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Pyranha Jed Review

 

Well it’s only been one session in a low water hole, but it was enough to have some strong first impressions of Pyranha’s new freestyle kayak, the Jed (Eye)!

  1. Outfitting: I dig that the boat comes with an IR deck plate. For some reason these fell out of fashion, but they work well and it means I don’t have to go swapping my Jackson Happy Seat/ Happy Thruster from boat to boat. Hip pads worked fine after I swapped the bigger foam rectangles for the smaller ones and added the bigger foam piece to the top of the hip pad. Can’t comment on the foot foam since I just threw my Jackson Happy Feet in there (not my boat so I didn’t want to cut the foot foam). I like the backband- many aspects of the ratchet hardware are metal instead of plastic, and there’s a nice, durable-looking metal buckle behind the backband which allows you to shorten the webbing, which I needed to do in order to get the backband tight enough (the Project X lacks such a tightening buckle, which is a problem- read more in my Wave Sport Project X Review). I also liked that the seat position felt balanced right away without any seat movement.
  2. Very Slicy: Although the Jed, at 55 gallons, is only a gallon smaller than the Project X 56, it paddles much smaller. In fact, it was so slicey for cartwheels and cleans that I was surprised to see just how much volume it has after looking up the specs. The hole I paddled it in was too shallow to plug deep for air loops, so I’m not sure how the aerial hole performance will be, but the Jed McNastied really smoothly, and the pop on the loop portion of the move felt great. I think designer Robert Peerson really nailed the volume distribution and tip design on this thing. You’ll notice that the tips come to a super thin point when looking from the side, and there’s a bunch of volume concentrated around the cockpit and the knees. I think this means enhanced cartwheel performance while perhaps not compromising air on loops. I also think this super slicey tip design contributed to the McNasties feeling so good- the beginning of the McNasty felt fine-tuned and precise with those sharp, slicey lines cutting into the green. And the tip is narrow enough that the 180 pirouette felt smooth.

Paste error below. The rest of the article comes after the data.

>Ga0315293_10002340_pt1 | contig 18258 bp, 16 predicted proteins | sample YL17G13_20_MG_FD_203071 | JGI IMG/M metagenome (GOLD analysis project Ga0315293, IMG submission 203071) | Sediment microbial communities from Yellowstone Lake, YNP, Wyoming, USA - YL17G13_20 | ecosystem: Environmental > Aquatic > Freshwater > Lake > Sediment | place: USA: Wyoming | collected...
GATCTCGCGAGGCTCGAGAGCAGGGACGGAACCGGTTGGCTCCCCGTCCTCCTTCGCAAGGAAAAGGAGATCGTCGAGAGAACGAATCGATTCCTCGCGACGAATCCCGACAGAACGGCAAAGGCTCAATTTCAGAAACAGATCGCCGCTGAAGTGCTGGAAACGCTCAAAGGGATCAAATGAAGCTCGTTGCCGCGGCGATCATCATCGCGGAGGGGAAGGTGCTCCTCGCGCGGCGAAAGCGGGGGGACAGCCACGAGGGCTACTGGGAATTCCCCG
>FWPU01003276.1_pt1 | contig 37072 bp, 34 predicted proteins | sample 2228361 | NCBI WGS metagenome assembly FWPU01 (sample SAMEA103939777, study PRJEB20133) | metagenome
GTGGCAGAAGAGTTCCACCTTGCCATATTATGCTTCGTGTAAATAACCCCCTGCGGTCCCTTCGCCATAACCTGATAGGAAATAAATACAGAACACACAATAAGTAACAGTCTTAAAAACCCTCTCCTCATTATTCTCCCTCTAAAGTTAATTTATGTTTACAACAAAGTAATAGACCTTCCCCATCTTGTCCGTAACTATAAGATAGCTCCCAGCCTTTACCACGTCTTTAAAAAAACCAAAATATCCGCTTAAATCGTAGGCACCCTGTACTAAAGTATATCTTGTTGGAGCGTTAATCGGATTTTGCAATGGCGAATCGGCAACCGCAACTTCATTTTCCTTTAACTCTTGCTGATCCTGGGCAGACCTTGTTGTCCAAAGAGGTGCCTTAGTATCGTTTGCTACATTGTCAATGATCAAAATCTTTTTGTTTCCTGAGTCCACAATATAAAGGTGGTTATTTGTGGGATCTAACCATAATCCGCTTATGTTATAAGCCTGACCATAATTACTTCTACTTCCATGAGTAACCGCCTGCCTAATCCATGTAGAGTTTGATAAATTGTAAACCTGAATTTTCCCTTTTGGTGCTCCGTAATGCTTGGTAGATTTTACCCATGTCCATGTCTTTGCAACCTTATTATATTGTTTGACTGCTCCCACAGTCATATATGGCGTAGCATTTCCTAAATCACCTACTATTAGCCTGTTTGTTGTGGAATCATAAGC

Cons:

  1. Pyranha uses too much hardware and drills too many holes in their boats, increasing weight and leakage over the long run. Jackson has already proven that you don’t need to drill holes in the hull- not sure why other manufacturers haven’t followed suit.  I was surprised to discover that the Jed has a thigh hook bolt which protrudes just below the cockpit rim… this is right where you need your skirt to form a waterproof seal, and I’m sure this will contribute to leakage.
  2. The boat is a bit heavy (30.8 lbs versus 29 lbs on the Medium Rock Star), but once it was in the water it paddled crisp, poppy and light.

Initial Verdict:

The Jed has my attention! I can’t wait to paddle it more and I’m really intrigued by the fact that it’s so slicey while retaining similar volume to the Medium Project X and Rock Star. I’m looking forward to comparing the Jed, Project X and Rock Star side by side, so stay tuned!

2 Responses to “Pyranha Jed Review”

  1. Clay
    May 4, 2012 at 7:33 am #

    Volume specs are often done different ways and some are taken before the final protos / shrinkage etc… so I like that you describe how big / small a boat feels instead of just trusting the numbers to tell everyone. Good Job!

  2. dustinheron
    May 4, 2012 at 8:14 pm #

    Great point, Clay. Almost makes me want to do my own volume measurement (almost ;-) ) so I can isolate whether the boat is paddling slicey with similar volume or if it's simply lower volume. One thing is for sure, it seems like a good way to get an ideally sized freestyle boat is to be aware that the Small, Medium, Large scaling is different between manufacturers.

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